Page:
The Royal Television Society presents its awards tonight. Top of the pile is the coveted RTS Daytime Programme of the Year, where The Question Jury flies the flag against Moving On and Good Morning Viewers. For the Entertainment category, Saturday Night Takeaway and Love Island are against Murder in Successville.

Entertainment Performance is between Ant and Dec (for I'm a Celebrity), Claudia Winkleman (for Strictly), and The Last Leg. And RTS Channel of the Year is between BBC1, Channel 5, and CBBC. C'way the CBBC Massive!

A good week for The Chase. Tuesday's episode featured a Gang Of Four against Anne Hegerty, and Bradley getting so very excited he shouted the last questions. Wednesday's game featured the question, "In which month is Pi day?" It falls on 14 March, 3.14 in North American usage. Wednesday's date? 14 March. Every little detail counts, and the few of us who spotted it loved it.

Bad news for the remaining fans of Robot Wars, as the series has been cancelled. This column suspects the problem was high expense and low ratings, barely over 1 million last year.

Only Connect had its second elimination match, Detectives against Beaks. Some strong scores in the early rounds, the Beaks got bones in Head Shoulders Knees and Toes, the Detectives got prime numbers in groups of ten. 10-9 to the Detectives after the early rounds turned into 16-13 after the walls. The Beaks pulled back on Missing Vowels, taking all four points in "Said when shaking hands". The result was a 20-20 draw; the Detectives won the tie break and will return in the contest.

University Challenge was on a qualification game, Merton Oxford took on Edinburgh. It was a one-sided contest, for each starter Edinburgh got, Merton scored three. The match was over with about ten minutes to play, 210-85 the final score.

Mastermind, and the final semi-final. Shahab Mossavat took Henry III, and closed his contest on 14 points. We're going to grouse about Kyle Nagendra's set of questions on The X Men films. They're not just about Wolverine! It's an ensemble cast, with many characters growing through the series. Some of them are even women, not that we'd know that from the questions. Not that this threw Kyle, a score of 20 (4 passes) is near the fun zone.

Ailsa Watson scored 18 on general knowledge in her heat, and could use that again: she got 10 on the Jack Parlabane novels of Christopher Brookmyre. Lightning doesn't strike twice, and 19 removes her from contention. Sarah Jane Bodell makes the most of her high-scoring loser slot, having edged Magda Biran for the last place. 11 on Peep Show, but the general knowledge doesn't go to plan, and 19 is the final.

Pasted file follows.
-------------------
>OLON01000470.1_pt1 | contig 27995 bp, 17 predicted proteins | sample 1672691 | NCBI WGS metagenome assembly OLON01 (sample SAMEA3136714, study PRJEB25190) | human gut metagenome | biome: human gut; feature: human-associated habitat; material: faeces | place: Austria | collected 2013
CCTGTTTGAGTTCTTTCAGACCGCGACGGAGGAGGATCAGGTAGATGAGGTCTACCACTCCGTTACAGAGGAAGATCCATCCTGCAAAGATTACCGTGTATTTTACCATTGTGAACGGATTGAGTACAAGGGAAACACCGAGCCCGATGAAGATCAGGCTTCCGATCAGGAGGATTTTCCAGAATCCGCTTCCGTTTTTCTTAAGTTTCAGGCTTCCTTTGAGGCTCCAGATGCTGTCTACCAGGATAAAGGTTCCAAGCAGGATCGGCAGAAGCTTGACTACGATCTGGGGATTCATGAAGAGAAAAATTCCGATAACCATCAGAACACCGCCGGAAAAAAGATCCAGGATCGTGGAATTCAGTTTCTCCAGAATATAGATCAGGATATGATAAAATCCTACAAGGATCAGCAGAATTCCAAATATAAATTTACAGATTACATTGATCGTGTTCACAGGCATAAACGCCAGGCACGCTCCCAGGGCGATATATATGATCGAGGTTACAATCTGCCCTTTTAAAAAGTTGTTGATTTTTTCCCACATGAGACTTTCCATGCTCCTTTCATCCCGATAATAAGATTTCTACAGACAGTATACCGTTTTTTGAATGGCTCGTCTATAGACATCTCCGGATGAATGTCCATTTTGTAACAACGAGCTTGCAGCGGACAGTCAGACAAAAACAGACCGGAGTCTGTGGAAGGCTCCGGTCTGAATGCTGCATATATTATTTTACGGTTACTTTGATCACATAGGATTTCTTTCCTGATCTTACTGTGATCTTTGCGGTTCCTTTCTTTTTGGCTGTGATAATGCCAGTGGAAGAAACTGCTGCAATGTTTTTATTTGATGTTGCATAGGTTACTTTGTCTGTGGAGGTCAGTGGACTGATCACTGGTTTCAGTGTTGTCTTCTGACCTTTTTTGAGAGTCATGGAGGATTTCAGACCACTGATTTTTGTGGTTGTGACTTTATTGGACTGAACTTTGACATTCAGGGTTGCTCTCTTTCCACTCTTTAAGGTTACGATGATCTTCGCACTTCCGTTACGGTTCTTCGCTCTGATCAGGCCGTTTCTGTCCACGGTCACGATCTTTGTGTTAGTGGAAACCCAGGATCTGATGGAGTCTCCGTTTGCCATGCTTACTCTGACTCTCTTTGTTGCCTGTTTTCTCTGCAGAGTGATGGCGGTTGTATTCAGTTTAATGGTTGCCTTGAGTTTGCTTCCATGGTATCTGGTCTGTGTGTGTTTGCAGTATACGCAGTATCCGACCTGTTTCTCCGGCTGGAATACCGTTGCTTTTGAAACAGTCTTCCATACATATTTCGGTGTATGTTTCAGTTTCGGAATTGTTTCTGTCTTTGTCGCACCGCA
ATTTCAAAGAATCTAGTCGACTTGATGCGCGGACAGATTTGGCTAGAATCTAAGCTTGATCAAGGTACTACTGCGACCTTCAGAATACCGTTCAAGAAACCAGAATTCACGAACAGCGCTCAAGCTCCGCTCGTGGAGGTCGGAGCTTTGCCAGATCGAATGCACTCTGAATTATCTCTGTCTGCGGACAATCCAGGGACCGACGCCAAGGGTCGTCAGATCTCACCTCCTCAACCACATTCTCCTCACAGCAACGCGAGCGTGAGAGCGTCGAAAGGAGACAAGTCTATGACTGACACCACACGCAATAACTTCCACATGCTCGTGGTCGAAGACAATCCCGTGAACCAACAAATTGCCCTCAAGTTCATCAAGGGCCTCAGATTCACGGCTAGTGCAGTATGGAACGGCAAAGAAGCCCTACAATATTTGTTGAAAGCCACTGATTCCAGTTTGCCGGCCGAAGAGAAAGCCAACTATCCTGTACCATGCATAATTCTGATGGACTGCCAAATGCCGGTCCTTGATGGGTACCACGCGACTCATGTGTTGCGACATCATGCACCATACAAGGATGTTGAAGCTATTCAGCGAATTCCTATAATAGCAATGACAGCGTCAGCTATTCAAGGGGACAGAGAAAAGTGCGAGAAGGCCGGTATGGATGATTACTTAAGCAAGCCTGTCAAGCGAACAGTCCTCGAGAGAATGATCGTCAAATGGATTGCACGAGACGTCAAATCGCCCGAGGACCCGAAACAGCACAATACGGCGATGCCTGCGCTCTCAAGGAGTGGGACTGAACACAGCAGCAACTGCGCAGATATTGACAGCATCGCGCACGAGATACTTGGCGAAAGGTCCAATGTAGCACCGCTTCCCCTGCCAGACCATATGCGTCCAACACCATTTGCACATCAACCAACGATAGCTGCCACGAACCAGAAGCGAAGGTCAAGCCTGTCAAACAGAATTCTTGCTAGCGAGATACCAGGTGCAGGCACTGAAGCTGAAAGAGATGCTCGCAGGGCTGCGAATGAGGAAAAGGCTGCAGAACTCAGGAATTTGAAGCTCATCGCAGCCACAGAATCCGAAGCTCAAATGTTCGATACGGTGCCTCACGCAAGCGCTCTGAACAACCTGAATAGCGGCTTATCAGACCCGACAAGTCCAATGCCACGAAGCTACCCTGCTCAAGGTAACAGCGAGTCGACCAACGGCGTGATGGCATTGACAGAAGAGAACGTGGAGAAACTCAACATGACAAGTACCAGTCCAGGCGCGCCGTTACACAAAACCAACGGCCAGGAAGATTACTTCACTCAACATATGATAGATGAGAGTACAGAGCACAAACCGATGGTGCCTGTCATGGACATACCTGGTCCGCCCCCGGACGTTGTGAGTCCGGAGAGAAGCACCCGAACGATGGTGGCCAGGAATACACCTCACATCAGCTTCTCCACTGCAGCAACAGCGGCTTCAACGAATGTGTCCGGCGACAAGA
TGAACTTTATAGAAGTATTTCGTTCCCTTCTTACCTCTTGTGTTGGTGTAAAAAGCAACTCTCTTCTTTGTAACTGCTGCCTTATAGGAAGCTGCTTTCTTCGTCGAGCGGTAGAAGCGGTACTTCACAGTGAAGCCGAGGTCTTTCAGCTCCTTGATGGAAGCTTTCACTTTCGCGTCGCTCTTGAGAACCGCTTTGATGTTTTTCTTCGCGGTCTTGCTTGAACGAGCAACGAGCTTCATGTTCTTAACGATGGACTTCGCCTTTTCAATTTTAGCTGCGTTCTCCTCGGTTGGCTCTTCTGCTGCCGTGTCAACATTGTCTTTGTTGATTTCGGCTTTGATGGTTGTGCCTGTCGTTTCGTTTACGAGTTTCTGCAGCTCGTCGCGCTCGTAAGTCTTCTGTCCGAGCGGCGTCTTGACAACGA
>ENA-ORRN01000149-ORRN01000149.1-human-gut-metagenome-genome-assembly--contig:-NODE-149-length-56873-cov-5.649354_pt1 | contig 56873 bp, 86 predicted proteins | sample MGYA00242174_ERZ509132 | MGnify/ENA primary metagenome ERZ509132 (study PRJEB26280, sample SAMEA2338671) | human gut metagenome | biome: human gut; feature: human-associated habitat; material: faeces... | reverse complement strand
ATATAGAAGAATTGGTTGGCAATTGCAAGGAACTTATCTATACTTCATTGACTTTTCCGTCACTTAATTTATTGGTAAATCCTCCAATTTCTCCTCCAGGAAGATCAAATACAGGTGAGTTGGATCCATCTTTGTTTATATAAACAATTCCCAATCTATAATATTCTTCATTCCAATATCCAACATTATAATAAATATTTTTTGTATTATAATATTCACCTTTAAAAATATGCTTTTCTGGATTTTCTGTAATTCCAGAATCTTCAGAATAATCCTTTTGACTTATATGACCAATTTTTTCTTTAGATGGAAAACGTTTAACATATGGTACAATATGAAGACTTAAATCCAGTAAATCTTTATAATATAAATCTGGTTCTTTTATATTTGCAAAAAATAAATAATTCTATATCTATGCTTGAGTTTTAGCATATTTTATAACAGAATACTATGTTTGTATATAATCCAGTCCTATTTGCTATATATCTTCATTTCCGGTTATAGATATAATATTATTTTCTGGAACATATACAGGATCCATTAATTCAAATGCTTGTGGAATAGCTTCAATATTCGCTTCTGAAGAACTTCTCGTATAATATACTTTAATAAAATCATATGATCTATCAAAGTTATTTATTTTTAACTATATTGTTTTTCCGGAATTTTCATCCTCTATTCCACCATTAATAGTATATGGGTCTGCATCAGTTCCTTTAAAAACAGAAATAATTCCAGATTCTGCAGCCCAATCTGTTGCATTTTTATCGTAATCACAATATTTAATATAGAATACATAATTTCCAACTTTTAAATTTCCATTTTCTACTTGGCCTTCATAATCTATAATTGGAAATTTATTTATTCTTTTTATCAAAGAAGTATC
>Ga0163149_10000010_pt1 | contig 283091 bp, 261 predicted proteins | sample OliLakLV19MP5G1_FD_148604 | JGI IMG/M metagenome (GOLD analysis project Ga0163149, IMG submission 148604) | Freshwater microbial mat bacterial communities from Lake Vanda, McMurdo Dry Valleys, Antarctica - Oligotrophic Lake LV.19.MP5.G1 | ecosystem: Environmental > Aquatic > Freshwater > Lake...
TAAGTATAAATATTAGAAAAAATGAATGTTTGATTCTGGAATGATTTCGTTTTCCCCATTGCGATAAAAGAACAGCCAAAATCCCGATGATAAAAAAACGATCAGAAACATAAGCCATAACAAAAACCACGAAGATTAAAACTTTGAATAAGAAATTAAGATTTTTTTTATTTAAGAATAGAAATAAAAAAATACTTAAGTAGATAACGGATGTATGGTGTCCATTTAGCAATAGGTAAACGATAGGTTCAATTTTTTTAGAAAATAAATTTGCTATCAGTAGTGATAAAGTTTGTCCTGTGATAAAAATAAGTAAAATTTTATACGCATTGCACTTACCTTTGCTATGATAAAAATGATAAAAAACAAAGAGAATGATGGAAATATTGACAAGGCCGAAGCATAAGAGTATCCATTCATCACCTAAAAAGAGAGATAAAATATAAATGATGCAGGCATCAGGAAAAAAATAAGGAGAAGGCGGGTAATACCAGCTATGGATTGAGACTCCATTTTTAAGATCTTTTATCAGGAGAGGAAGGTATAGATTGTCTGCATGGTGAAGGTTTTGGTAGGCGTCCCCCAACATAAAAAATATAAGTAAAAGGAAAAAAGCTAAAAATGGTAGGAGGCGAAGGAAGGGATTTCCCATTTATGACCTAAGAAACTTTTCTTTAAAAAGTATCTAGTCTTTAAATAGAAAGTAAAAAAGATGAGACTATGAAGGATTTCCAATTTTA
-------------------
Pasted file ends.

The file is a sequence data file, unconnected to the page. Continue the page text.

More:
Don Crerar made a perfect 11 on Albert Speer, and knows he needs ten to win. He chooses to pass rather than guess, perhaps saving enough time to squeeze in another question. But it doesn't work: there are a lot of passes, including confusion between the dunnett and the dunnock. Don's final score: 19. In a low-scoring heat, Kyle Nagendra has the most points, and will join us again in the final.

To contradict ourselves yet again, the Mastermind final will not go out next Friday. They've decided to hold it to 30 March, a Friday where there's no live rugby on the BBC so the show can go out at the same time everywhere. Unfortunately for this column, we're away for an Easter break that weekend. While we can find ten minutes to post our prepared review, we won't get to see the show until Monday. So a) no spoilers, purlease, and 2) we'll cover the final on 8 April.

BARB ratings to 4 March, still without scores for BBC1 or BBC2.

  1. Saturday Night Takeaway remains on top, the century episode pulled 8.8m viewers on ITV, ITV+1, and catchup within a week.
  2. BBC The Voice (ITV, Sat, 6m) and Dancing on Ice (ITV, Sun, 5.6m) did well.
  3. Snow on Friday made some cracking scores. The Chase (ITV, 4.45m) was up almost a million on a week before, and Four in a Bed (C4, 1.25m) almost doubled its audience.
  4. Survival of the Fittest (ITV2, Fri, 800,000) also benefited from the snow, and its scheduled final. We've not heard much chatter about this show, but we might have been in the wrong crowd. Would I Lie to You (Dave, Sat, 495,000) was helped by the weather, Portrait Artist of the Year (Artsworld, Tue, 445,000) was just popular. Go 8 Bit (Dave, Mon, 325,000) has a loyal audience.

Two popular shows return with special episodes this week: Your Face or Mine (Comedy Central, Wed) kicks off with a celebrity edition. Every episode of Celebrity Juice (ITV2, Thu) has celebrities, but this one is live!

Weekdays are enlivened by Star Boot Sale (C4), and dampened by Dickinson's Real Deal (ITV). Sport Relief (Fri) is marked by a telethon on BBC1, and A Question of Sport Relief on BBC2. And great news for the Nick Knowles Fan Club, Who Dares Wins is back (BBC1, Sat)!

Photo credits: Chatsworth TV / Central, Boomerang, Granada.